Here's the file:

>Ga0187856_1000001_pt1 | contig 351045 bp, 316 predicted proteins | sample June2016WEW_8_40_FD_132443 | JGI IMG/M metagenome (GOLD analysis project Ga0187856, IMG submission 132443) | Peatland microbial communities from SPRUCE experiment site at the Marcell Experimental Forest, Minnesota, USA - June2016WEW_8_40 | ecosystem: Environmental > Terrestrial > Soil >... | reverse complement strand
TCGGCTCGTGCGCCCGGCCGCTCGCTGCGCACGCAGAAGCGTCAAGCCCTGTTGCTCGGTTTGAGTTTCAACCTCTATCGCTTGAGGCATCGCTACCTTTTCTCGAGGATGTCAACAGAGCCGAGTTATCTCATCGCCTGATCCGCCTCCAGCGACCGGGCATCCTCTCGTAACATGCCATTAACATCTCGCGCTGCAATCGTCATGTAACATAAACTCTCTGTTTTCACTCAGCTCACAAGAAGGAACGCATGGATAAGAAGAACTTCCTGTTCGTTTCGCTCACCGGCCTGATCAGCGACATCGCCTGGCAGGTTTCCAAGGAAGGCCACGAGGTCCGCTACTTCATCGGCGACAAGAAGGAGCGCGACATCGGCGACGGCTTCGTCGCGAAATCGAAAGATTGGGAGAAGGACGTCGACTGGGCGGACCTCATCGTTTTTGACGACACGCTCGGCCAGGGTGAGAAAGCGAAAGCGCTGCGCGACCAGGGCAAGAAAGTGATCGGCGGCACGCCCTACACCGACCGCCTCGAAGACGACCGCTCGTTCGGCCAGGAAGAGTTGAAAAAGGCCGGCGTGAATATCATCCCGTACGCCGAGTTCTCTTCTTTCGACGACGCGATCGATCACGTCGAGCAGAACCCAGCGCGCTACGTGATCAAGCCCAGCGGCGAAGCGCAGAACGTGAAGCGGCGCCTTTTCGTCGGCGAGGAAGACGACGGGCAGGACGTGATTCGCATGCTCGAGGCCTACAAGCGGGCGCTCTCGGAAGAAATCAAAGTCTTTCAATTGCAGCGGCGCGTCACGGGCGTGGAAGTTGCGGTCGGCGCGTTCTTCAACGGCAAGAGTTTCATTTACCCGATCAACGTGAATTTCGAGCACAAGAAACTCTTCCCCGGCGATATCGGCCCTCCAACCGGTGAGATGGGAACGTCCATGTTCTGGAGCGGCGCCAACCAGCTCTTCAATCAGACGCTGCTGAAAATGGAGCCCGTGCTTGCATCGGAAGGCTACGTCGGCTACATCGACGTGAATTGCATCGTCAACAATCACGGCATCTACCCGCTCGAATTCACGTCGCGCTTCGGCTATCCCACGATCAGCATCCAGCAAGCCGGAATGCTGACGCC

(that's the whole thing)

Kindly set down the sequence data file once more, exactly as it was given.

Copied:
>Ga0187856_1000001_pt1 | contig 351045 bp, 316 predicted proteins | sample June2016WEW_8_40_FD_132443 | JGI IMG/M metagenome (GOLD analysis project Ga0187856, IMG submission 132443) | Peatland microbial communities from SPRUCE experiment site at the Marcell Experimental Forest, Minnesota, USA - June2016WEW_8_40 | ecosystem: Environmental > Terrestrial > Soil >... | reverse complement strand
TCGGCTCGTGCGCCCGGCCGCTCGCTGCGCACGCAGAAGCGTCAAGCCCTGTTGCTCGGTTTGAGTTTCAACCTCTATCGCTTGAGGCATCGCTACCTTTTCTCGAGGATGTCAACAGAGCCGAGTTATCTCATCGCCTGATCCGCCTCCAGCGACCGGGCATCCTCTCGTAACATGCCATTAACATCTCGCGCTGCAATCGTCATGTAACATAAACTCTCTGTTTTCACTCAGCTCACAAGAAGGAACGCATGGATAAGAAGAACTTCCTGTTCGTTTCGCTCACCGGCCTGATCAGCGACATCGCCTGGCAGGTTTCCAAGGAAGGCCACGAGGTCCGCTACTTCATCGGCGACAAGAAGGAGCGCGACATCGGCGACGGCTTCGTCGCGAAATCGAAAGATTGGGAGAAGGACGTCGACTGGGCGGACCTCATCGTTTTTGACGACACGCTCGGCCAGGGTGAGAAAGCGAAAGCGCTGCGCGACCAGGGCAAGAAAGTGATCGGCGGCACGCCCTACACCGACCGCCTCGAAGACGACCGCTCGTTCGGCCAGGAAGAGTTGAAAAAGGCCGGCGTGAATATCATCCCGTACGCCGAGTTCTCTTCTTTCGACGACGCGATCGATCACGTCGAGCAGAACCCAGCGCGCTACGTGATCAAGCCCAGCGGCGAAGCGCAGAACGTGAAGCGGCGCCTTTTCGTCGGCGAGGAAGACGACGGGCAGGACGTGATTCGCATGCTCGAGGCCTACAAGCGGGCGCTCTCGGAAGAAATCAAAGTCTTTCAATTGCAGCGGCGCGTCACGGGCGTGGAAGTTGCGGTCGGCGCGTTCTTCAACGGCAAGAGTTTCATTTACCCGATCAACGTGAATTTCGAGCACAAGAAACTCTTCCCCGGCGATATCGGCCCTCCAACCGGTGAGATGGGAACGTCCATGTTCTGGAGCGGCGCCAACCAGCTCTTCAATCAGACGCTGCTGAAAATGGAGCCCGTGCTTGCATCGGAAGGCTACGTCGGCTACATCGACGTGAATTGCATCGTCAACAATCACGGCATCTACCCGCTCGAATTCACGTCGCGCTTCGGCTATCCCACGATCAGCATCCAGCAAGCCGGAATGCTGACGCC